"collective functioning requires a step change in leadership from those at the top of businesses in the nuanced post-pandemic world"

Let’s get together… and lead

Over the years we have talked to a lot of leaders about their leadership styles.  What we often hear is that a team, with a clear set of objectives,  led by a leader who sets ‘the tone from the top’ and displays strong directive qualities is the archetypically ideal model of group effectiveness.  But what if the leadership from the top model is – if not faulty – then perhaps not the only or best way at looking at team effectiveness?

The term ‘collective functioning’ is gaining currency in today’s discussions about teamwork and how modern businesses function.  The cult of the individual, frequently the CEO, is being subsumed by the notion of harnessing the talents and emotions of the top team working together and thereby unleashing hidden potential and performance.  Now admittedly, this is not wholly novel thinking.  Richard Hackman, working at Harvard in the 1980’s recognised that successful teams are not just about building a group around the talents of its top player; Hackman concluded that teams that share resources, and have flexibility and opportunities for collective learning, are far more likely to prosper than those with a more narrow brief.

But collective functioning requires a step change in leadership from those at the top of businesses in the nuanced  post-pandemic world.  Specifically it requires

  • Leaders who are prepared to ‘lead from the back’; that is, nurturing and nudging a team around a collective set of goals, to constantly improve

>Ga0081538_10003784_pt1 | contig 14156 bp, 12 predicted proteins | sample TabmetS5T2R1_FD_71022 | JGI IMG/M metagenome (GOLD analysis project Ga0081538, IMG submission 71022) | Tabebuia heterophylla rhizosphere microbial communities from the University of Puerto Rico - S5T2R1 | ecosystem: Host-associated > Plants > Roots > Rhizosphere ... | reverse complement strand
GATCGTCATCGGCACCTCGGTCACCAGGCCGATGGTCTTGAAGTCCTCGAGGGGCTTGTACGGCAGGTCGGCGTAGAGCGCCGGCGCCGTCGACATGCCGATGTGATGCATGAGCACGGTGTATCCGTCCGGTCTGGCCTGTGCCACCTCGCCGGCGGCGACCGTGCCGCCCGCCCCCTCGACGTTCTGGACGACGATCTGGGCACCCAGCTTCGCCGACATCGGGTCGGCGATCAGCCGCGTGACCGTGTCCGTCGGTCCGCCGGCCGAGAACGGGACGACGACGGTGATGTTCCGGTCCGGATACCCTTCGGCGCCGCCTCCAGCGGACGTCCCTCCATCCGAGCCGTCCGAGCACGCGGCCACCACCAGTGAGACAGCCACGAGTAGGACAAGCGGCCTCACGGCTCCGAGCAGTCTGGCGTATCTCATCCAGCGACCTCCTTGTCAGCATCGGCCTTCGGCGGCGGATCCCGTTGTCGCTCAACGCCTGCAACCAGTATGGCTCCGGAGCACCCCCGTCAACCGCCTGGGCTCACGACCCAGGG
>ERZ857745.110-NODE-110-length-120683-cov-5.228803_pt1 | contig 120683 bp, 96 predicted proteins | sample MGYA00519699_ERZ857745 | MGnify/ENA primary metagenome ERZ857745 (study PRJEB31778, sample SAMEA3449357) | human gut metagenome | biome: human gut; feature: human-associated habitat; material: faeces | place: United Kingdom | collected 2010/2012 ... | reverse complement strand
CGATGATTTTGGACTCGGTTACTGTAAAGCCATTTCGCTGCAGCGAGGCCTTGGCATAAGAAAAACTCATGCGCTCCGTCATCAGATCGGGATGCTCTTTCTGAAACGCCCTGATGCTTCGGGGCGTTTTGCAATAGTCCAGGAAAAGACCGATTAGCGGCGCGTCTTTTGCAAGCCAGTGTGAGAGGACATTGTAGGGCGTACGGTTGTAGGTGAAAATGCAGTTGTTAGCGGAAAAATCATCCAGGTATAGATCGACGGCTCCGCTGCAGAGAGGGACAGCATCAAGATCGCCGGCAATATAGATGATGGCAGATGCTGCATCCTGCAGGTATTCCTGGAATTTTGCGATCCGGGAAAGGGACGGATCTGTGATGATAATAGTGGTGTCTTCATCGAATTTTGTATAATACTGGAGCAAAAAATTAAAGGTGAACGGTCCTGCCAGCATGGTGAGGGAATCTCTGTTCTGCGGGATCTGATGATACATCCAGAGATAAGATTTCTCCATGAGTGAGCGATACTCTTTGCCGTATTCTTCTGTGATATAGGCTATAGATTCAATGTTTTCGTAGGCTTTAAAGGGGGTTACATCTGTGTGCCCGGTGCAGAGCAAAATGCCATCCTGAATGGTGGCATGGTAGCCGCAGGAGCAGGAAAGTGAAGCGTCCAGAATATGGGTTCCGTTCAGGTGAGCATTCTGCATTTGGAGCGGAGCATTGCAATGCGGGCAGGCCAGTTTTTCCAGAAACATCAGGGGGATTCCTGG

• Leaders who can coach and mentor those around them. And not as an add-on to the job but as a core and central part of the role
  • Leaders who are prepared to understand that they might not know best all the time and to voice that opinion with a degree of confidence and self-assuredness
  • Leaders who ask good questions and really listen to the answers… and then act upon those answers
  • Leaders who build and protect a culture of psychological safety where colleagues do not just feel it is safe to speak up but who see it as their responsibility to speak up

At Rosewell House we work with senior leadership teams across a variety of sectors.  We are privileged to get to see these teams in action and how different teams and leaders adapt to the changing business environment.  While it is self-evident that the models of leadership that have prevailed in fast-moving, high-growth and stable economic environments might not always work as well in post-pandemic, dispersed and low growth markets, it is equally clear that the models of collective leadership have yet to be adopted widely.  Our belief is that this is for a very simple reason – that behavioural change of this sort is just very difficult at the human level.

The hierarchical structure of most businesses places a huge onus on the person at the top.  That pressure all too frequently translates into a gung-ho, follow me mode of leadership that reinforces the notion that ‘the star player’ knows best.  To stop, pause and allow others to think that the star player might actually be just one of a collective which with diverse thinking, empathy and real listening might come up with better strategies, wiser ideas and more effective implementation requires real bravery.  Or rather, real leadership.

Steve Lee
Rosewell House LLP

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